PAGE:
Book Review: Blowfish by Siddharth Tripathi

Midlife crisis and existential crisis in your late 20s is a real thing. Don’t believe me? Go read Siddharth Tripathi’s Blowfish.

Blowfish_With Watermark_v2

Every one of us has had days when we question the very purpose of our life. What are we doing? Why are we slogging the way we are? What is it that we really want to do? What is our calling? If this is something that you do too, you’ll know that there is nothing in this world that can beat the vagueness of the answers to these questions. One among is us Siddharth’s lead, Mukund Bhandari.

The Blurb

One fine day, Mukund decides to quit his job and start writing his own novel. He aspires to become a bestselling author and is convinced that this is the way to do that. Grass is greener on the other side and all that jazz! So, he quits. And that is the only part of his plan that he manages to accomplish successfully.

If you want to read the entire blurb, you can check it out here.

The Review

Blowfish reads like a series of diary entries that now look like a story. Which isn’t a bad thing. The story progresses linearly, with no ‘life-altering’ twists and turns. It is a story that is simple at heart, something that is probably born from the author’s own experiences or those of the people around him. Mukund could be you, me, or the guy sitting in the cubicle next to you.

Blowfish is Mukund’s recollection, because the story is in first person, of the various funny and some not so funny episodes he finds himself in after he quits his job. Like one night, in a drunken stupor, he buys a Macbook. Only to have it stolen even before he can take it home. His flatmate Chaddha and friend Sampu are a part of this journey too. The biggest pain in Mukund’s life is Colonel Harpal, the secretary of the housing society, who decidedly makes life difficult for him.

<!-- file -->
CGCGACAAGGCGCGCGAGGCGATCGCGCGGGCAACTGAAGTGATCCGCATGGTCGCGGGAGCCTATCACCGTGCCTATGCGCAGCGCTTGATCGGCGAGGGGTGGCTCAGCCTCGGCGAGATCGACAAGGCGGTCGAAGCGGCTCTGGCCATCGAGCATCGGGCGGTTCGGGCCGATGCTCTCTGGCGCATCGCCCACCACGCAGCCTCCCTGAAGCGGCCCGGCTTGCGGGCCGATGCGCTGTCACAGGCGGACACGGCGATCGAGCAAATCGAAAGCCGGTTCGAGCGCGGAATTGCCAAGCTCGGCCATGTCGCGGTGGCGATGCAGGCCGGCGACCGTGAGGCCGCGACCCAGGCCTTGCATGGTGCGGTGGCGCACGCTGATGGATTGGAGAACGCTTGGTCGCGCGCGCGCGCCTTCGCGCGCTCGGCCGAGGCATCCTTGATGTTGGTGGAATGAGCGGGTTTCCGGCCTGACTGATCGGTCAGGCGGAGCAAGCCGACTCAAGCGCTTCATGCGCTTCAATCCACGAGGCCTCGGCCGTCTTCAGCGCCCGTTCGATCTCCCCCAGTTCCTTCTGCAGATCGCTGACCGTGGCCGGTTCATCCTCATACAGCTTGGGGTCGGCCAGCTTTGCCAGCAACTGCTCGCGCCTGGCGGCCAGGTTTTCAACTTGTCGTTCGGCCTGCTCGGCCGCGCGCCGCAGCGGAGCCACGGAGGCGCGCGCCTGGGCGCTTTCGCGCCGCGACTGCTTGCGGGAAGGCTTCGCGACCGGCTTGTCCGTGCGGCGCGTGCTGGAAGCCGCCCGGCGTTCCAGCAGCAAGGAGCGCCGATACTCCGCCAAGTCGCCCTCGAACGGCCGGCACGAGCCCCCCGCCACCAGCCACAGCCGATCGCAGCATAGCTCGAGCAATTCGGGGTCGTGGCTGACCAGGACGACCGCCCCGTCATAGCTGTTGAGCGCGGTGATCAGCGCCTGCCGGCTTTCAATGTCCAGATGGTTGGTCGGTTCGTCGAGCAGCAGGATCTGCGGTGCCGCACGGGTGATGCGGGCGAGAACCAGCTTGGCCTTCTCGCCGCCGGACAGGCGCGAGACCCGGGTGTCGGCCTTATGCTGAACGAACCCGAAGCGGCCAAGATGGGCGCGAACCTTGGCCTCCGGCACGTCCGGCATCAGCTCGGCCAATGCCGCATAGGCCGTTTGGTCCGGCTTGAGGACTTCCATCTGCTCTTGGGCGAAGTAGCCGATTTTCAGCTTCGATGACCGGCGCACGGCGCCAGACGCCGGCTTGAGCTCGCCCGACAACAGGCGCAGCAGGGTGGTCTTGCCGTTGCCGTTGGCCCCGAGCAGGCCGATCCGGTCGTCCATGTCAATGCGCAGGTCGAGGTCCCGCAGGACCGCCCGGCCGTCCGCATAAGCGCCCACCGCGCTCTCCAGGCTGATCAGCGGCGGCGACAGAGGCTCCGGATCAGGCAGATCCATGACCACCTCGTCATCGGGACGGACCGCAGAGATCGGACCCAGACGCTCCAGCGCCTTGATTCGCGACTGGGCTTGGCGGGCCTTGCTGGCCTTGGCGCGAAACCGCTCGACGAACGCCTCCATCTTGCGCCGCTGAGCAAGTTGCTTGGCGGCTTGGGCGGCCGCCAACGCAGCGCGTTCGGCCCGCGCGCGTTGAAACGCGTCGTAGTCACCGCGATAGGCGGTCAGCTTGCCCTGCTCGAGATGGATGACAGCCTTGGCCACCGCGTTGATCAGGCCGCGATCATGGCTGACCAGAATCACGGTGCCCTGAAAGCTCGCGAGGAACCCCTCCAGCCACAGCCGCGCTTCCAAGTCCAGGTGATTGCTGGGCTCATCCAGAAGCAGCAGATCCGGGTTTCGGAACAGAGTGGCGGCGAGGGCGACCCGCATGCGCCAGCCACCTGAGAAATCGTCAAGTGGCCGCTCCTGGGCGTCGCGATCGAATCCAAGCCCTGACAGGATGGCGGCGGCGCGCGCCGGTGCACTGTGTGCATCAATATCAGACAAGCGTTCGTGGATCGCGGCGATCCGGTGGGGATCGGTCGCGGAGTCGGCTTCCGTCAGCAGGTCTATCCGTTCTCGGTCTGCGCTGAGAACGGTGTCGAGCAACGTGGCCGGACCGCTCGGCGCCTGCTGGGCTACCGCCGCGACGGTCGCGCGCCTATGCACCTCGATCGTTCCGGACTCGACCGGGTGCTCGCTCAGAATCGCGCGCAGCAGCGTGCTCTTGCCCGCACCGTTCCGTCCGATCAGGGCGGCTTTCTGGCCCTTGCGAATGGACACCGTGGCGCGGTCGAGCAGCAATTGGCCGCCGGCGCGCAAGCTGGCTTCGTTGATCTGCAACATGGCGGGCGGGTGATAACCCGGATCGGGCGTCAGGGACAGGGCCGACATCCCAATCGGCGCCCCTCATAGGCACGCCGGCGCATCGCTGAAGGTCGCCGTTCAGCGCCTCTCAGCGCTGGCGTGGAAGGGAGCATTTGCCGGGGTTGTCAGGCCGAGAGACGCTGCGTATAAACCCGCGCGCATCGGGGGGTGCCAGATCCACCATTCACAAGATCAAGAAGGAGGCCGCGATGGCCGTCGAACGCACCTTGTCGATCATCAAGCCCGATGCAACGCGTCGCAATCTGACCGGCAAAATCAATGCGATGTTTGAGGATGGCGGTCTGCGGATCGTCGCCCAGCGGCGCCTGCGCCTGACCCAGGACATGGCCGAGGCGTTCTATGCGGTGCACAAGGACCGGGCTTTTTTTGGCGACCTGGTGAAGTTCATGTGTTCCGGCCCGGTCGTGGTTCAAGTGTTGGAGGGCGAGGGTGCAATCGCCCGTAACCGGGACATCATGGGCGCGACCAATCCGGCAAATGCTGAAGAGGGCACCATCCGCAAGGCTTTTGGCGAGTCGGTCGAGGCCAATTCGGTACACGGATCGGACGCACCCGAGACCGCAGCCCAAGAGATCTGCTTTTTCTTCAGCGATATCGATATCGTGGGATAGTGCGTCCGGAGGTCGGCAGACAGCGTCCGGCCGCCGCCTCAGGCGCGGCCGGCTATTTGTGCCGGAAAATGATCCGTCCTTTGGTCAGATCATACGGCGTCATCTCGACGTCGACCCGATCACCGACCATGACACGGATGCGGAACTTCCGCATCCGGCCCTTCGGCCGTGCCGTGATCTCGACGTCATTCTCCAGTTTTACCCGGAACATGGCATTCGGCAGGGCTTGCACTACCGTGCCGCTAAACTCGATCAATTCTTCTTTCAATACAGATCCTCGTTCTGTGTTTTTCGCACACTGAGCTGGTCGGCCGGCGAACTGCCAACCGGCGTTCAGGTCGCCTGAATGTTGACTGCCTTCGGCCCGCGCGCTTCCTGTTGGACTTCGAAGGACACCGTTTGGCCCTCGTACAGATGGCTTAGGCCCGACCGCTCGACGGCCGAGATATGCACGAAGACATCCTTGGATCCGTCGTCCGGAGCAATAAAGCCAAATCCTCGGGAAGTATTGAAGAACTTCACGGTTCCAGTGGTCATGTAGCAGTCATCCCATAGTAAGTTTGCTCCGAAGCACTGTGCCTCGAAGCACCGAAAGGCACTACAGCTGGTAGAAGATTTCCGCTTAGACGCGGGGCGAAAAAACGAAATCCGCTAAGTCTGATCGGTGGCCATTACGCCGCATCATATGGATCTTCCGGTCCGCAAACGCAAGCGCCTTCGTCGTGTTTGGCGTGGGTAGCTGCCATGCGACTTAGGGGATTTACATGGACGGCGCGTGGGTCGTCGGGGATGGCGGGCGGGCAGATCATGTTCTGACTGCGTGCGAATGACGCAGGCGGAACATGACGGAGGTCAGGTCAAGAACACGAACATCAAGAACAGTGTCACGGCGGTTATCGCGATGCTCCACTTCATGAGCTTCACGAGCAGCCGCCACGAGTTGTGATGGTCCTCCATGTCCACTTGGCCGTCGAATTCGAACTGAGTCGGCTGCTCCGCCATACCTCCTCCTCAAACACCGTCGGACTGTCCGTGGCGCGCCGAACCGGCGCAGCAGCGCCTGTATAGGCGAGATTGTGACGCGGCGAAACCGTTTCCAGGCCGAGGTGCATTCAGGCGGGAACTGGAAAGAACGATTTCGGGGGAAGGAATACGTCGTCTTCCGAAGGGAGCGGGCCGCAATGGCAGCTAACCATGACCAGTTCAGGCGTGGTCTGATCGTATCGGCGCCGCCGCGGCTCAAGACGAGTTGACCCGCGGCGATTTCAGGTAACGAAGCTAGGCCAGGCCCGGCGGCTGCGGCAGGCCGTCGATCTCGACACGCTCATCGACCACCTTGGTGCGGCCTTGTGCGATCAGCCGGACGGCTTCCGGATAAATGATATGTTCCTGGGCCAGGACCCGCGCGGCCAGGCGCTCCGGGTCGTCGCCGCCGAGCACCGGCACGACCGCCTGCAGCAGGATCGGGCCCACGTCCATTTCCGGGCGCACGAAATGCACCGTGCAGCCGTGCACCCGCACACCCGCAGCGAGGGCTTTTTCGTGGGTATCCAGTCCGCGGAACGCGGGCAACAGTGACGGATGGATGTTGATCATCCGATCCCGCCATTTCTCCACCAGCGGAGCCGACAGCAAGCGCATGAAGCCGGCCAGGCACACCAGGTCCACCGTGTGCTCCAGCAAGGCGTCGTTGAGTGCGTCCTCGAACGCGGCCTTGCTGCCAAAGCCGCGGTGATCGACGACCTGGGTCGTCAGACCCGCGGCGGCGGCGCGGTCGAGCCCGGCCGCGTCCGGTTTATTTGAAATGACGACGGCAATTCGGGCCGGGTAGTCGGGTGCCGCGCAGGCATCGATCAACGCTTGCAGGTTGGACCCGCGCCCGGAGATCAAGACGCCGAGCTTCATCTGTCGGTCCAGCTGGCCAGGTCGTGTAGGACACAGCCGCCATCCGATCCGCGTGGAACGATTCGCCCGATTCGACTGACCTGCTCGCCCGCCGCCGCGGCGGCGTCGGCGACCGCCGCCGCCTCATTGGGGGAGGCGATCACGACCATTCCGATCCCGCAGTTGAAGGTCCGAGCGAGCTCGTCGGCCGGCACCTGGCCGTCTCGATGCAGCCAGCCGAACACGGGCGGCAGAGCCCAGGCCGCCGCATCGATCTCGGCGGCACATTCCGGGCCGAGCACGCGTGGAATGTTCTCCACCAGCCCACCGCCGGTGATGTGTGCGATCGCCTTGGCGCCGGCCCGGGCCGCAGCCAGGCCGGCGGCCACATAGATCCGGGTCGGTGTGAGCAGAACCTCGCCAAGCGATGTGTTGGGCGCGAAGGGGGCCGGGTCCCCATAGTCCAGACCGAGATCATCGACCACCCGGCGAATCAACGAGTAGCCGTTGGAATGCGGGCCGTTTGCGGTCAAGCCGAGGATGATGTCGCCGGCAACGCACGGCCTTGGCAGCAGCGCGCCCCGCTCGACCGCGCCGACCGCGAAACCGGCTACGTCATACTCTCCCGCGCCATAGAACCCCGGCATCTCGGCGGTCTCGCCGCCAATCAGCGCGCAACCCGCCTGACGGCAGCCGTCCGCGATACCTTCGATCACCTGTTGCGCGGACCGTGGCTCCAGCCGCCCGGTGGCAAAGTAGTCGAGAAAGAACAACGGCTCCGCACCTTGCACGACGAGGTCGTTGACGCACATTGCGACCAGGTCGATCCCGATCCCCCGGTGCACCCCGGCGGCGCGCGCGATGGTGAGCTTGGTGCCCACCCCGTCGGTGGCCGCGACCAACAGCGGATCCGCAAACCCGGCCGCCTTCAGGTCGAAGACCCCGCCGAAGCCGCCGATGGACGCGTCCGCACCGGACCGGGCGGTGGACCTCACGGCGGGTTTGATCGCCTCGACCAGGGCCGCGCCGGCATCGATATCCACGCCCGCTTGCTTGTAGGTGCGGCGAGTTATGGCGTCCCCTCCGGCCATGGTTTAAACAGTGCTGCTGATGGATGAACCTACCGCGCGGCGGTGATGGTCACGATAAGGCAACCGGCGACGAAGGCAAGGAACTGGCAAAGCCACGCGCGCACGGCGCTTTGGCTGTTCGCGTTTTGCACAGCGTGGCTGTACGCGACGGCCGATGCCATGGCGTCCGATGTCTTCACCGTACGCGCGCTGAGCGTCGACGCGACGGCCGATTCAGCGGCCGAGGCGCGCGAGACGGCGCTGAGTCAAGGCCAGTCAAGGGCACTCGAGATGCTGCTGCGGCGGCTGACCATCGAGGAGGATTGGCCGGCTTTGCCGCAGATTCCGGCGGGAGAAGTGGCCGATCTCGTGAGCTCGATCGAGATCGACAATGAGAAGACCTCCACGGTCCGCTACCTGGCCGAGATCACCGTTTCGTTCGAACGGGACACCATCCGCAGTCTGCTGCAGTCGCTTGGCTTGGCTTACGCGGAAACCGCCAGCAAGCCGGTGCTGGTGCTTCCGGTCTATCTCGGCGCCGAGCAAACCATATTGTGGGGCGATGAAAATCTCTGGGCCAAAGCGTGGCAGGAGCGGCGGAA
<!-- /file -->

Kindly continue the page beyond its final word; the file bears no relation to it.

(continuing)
The story does not try to be preachy, harping about why one needs to follow one’s heart and how jobs and mundane lifestyles are for the weak-hearted. And that’s what makes it an interesting read. After I finished the book, the only thing I had was a smile on a story that was written well. No layers, no lines to read between. In my opinion, this is a story from the author’s heart meant to reach the reader’s heart. And that it does.

A simple vocabulary and interesting characters, like Bumbum, make it a light read, much better than a lot of other novels in this space.

A special mention to the cover of the book! The amazing illustration was the first thing that prompted me to pick this book for review. Sometimes, maybe, you can judge a book by its cover!

My Two Cents

Today, all of us live an Instagram-inspired life. It takes no time to be influenced by what other people show us of their lives. What we don’t stress upon enough though is the keyword here—show. We are often driven by the passion of others, believing it to be our own because it pleases the eye and awes the mind.

While it is a good thing to be inspired by the good in others and there is nothing wrong in trying to have a life that looks good on Instagram, we need to understand that there is more to life than this. That deciding to settle down for a job and money isn’t a bad thing, just like quitting everything and following your heart. All we need to do is learn to strike a balance and everything in life will then become Instagram-worthy!

The Numbers

A 4/5 for this one!


I got a free review paperback of this book from Sneha Khaund of Bloomsbury India, in exchange of an honest review. The views herein are my own.

Thank you Sneha Khaund and Bloomsbury India for this opportunity. Loved this book!

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